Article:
“If you have determined that now is the time to take action, do so with a heart desiring God’s best for your abusive husband. Responding to his sinful behavior from a position of safety while surrounded by caring people will enable you to rest in God’s promise to never leave you nor forsake you.”
“Reconciliation requires confessing sin and the evil of abusive behavior. It requires healing from the abuse, and healing from past hurts. It requires forgiveness … and it involves a commitment to rebuild trust over a long period of time.”
“The cross is the timeless evidence of God’s love for His people and his toughness with sin … In a world where a woman cannot trust the one closest to her, the greatest blessing you can offer is the assurance of God’s loving and watchful presence.”
“Aim to solve the minor versions of the major sins as well as the major outbreaks. A judgmental attitude, grumbling, irritability, bickering, and arguing usually precede violence … People who learn to repent of grumbling—and thus learn both gratitude and contentment in Christ—will rarely need to repent of assault and battery.”
“Cosmetic adjustments that make the person’s behavior more socially acceptable are not enough. You must expose the heart issues that motivate violence: cravings for power, love, control, comfort, money, respect, pleasure.”
“Forgive quickly, but don’t allow the abuser’s request for forgiveness to be the end of the discussion … An outbreak of violence uncovers a larger pattern of control, arrogance, and unreasonable, unending demands. Such patterns should never be swept away with the words, ‘Will you forgive me?’”
“The flesh and the devil thrive when hurts and sins are kept in the dark. For this reason, a wife can love her husband by letting him know the consequences of his sin in her life. This is not done to hurt; it is done to heal.”
“What the abuser needs are a few Christian men who are interested in understanding his emotional needs, unafraid of confronting his bad behavior, able to hold the abuser accountable for his progress or lack of it, and have a willingness to help him get his marriage and life back on track.”
“Perhaps the greatest damage done to a child who has witnessed domestic violence or has suffered abuse at the hands of a father is that he or she interprets who God is through the words and actions of that father.”
“Ministry to the violent—like ministry to any with immediately destructive sins—demands wide-awake, bold, knowledgeable intervention, full of grace and truth. The physically abusive are criminal as well as wicked, just like sexual predators. They are also highly deceptive.”
“We should listen to the cries of the oppressed (Psalm 10:17): since real biblical listening is linked to action, you may find that what you hear means taking the victim for a medical examination, calling the police, or providing a temporary place for her to stay.”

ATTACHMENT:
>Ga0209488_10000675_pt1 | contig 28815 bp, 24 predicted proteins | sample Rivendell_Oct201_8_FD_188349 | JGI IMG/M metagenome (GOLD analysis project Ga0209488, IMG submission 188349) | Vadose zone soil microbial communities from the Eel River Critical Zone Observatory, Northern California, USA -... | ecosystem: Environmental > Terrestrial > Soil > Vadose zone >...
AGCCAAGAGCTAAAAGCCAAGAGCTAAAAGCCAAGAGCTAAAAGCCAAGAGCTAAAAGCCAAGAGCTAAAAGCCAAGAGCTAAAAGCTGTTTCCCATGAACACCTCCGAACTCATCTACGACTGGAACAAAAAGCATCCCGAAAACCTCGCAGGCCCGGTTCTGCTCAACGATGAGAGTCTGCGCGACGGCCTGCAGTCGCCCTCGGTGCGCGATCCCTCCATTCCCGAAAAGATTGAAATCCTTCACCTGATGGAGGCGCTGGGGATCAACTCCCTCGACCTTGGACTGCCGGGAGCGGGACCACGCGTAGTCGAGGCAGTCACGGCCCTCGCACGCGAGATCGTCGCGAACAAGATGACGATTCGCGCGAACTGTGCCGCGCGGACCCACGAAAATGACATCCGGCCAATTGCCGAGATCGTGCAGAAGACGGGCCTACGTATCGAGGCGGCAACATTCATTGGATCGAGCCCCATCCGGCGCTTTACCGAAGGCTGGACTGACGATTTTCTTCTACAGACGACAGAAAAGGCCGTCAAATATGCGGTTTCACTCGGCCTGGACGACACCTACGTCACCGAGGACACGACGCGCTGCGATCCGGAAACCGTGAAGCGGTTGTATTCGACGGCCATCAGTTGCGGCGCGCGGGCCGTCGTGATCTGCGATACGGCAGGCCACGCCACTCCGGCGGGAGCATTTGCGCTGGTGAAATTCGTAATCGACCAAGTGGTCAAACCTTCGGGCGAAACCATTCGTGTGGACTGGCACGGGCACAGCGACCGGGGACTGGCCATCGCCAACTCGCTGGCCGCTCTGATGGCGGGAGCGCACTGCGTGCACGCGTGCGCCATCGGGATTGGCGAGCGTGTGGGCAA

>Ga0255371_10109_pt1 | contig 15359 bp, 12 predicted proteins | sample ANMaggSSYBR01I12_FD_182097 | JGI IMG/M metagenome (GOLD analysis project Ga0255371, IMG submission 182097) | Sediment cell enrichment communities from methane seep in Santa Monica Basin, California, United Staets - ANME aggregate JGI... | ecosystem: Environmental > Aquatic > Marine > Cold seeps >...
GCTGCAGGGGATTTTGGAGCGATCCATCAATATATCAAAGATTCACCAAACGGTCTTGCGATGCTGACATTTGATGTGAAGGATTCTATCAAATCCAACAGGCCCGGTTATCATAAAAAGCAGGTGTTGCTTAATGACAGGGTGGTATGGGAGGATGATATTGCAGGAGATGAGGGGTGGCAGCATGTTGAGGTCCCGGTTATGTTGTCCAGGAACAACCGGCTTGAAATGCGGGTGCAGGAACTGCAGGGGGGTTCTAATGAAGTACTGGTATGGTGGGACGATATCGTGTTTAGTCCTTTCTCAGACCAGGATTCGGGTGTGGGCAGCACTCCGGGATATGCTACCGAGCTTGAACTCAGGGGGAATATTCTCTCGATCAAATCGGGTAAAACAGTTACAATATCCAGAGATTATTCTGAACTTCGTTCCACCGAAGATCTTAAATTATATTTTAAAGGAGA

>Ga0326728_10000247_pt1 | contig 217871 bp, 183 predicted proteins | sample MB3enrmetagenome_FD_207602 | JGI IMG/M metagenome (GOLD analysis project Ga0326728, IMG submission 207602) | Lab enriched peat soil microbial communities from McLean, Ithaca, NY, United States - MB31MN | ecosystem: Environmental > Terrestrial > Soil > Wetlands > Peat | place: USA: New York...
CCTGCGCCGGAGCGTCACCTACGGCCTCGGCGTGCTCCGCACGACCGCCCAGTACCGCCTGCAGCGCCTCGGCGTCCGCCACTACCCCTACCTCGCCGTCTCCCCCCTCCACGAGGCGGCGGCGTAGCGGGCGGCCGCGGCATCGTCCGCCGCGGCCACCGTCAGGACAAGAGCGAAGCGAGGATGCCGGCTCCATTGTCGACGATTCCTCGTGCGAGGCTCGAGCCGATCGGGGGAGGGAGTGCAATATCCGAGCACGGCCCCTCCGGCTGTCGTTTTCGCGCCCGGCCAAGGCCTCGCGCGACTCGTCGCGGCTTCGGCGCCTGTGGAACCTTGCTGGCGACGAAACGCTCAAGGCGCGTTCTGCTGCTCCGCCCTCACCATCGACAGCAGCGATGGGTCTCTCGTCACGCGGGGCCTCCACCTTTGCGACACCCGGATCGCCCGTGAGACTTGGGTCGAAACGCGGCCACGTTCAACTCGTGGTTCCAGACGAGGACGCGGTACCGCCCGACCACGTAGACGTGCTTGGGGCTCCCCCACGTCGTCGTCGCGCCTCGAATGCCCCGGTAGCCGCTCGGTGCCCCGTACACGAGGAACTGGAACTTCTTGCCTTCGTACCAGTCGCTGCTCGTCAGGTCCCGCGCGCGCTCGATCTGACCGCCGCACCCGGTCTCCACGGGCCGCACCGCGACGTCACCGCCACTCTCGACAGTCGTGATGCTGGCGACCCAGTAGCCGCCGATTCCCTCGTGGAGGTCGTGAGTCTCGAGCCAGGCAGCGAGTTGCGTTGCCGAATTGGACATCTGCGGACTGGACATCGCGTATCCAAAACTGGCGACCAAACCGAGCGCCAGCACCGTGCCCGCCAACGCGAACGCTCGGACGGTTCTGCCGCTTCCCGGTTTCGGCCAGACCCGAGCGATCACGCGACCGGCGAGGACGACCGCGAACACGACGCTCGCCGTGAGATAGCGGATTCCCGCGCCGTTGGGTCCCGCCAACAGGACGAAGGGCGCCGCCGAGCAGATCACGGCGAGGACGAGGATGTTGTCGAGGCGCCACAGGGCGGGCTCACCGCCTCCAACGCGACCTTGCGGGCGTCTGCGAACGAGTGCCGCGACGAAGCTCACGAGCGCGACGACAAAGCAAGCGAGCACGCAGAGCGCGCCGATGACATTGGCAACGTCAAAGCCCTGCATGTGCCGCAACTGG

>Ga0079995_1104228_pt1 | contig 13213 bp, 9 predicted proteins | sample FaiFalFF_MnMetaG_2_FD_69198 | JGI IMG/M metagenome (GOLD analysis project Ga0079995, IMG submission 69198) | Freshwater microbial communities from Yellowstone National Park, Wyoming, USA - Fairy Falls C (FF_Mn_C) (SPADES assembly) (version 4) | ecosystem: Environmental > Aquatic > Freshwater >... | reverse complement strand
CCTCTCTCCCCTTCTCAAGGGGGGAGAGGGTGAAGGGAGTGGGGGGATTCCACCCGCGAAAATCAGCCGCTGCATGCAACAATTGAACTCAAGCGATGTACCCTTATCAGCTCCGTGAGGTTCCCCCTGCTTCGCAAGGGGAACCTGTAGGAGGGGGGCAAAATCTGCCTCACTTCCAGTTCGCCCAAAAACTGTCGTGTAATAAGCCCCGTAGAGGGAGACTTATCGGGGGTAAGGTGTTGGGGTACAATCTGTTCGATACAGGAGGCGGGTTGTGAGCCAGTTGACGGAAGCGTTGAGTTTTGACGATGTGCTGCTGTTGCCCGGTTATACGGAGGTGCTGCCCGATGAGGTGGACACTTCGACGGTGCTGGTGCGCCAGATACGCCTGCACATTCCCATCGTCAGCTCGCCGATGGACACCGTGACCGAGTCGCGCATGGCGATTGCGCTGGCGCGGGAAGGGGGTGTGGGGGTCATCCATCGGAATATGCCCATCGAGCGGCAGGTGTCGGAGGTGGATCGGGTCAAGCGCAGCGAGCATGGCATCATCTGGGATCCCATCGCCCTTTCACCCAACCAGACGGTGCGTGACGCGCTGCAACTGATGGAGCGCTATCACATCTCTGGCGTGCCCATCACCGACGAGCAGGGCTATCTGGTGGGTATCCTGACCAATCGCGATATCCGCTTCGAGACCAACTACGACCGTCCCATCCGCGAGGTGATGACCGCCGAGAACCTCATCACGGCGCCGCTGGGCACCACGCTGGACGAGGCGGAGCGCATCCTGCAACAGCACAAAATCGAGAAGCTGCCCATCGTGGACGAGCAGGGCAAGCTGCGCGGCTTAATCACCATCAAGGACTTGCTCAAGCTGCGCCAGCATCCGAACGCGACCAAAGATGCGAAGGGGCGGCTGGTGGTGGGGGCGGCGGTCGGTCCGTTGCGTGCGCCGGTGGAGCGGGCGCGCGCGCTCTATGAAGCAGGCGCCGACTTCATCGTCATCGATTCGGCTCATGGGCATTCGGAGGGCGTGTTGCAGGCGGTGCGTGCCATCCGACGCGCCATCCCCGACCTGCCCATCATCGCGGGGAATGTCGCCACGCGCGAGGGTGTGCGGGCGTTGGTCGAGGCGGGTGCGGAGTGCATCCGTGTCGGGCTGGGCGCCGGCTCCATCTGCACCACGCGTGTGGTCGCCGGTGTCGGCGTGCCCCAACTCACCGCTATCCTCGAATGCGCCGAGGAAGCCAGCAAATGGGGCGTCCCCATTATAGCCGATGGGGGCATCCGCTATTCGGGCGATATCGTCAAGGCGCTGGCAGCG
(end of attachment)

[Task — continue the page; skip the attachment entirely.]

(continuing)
“If you have children, you have another very important reason for change. Studies show that one-third of the children who witness the battering of their mothers demonstrate significant behavioral and/or emotional problems.”
“I cannot conceive of any situation where it is loving to let a fool physically beat you. I believe it is imperative for a violent fool to be held accountable before legal authorities for his crime. There should never be a warning or a ‘next time.’ Physical abuse must be prosecuted and the sentence should include joining a therapy group for violent offenders.”
If you are being physically abused, you need someone to help you put together a plan of action.
If your children are in danger, you have a responsibility to get you and them to a safe place.
Even if you feel out of place or somewhat intimidated or embarrassed, be sure to stay involved in a local, Bible-believing church. This can be a good place for community as well as accountability and encouragement.
Biblical submission has nothing to do with immorality or abuse. God does not ask us to submit to sin.
Be realistic about ways your spouse may use deception to control the relationship. Pray for God to open your eyes to see truth. Sometimes love must risk peace for the sake of truth.
It is helpful to understand that violence usually occurs in a cycle that moves from controlling behavior to increased tension to anger to violence to remorse and promises to change, followed by more control and abuse.
Consider seeking the help of a professional Christian counselor who can also help you understand your legal rights.
The abuser may need outside help to become aware of their misperception of male/female relationships.
The goal is true reconciliation, understanding that biblical reconciliation is not just being together physically but includes repentance, forgiveness, accountability, and lasting change.
While you cannot single-handedly bring healing to your marriage, think about how you can begin to get healthier and invite your spouse into healthy change together.
If you feel like you are being controlled, establish some healthy boundaries and to learn constructive ways to express yourself.
Be patient. Change takes a lot of time, but it can happen.
Luke 18:27 reminds us that things that seem impossible to us are possible with God. Pray and talk to God about the seemingly impossible situation in your life right now.
You cannot control or change your spouse; only God can change a person’s heart. Pray for the kindness of God to lead your spouse to repentance There may be ways you are allowing your spouse to control you without being accountable. Pray for God to reveal those areas to you and show you how to handle them.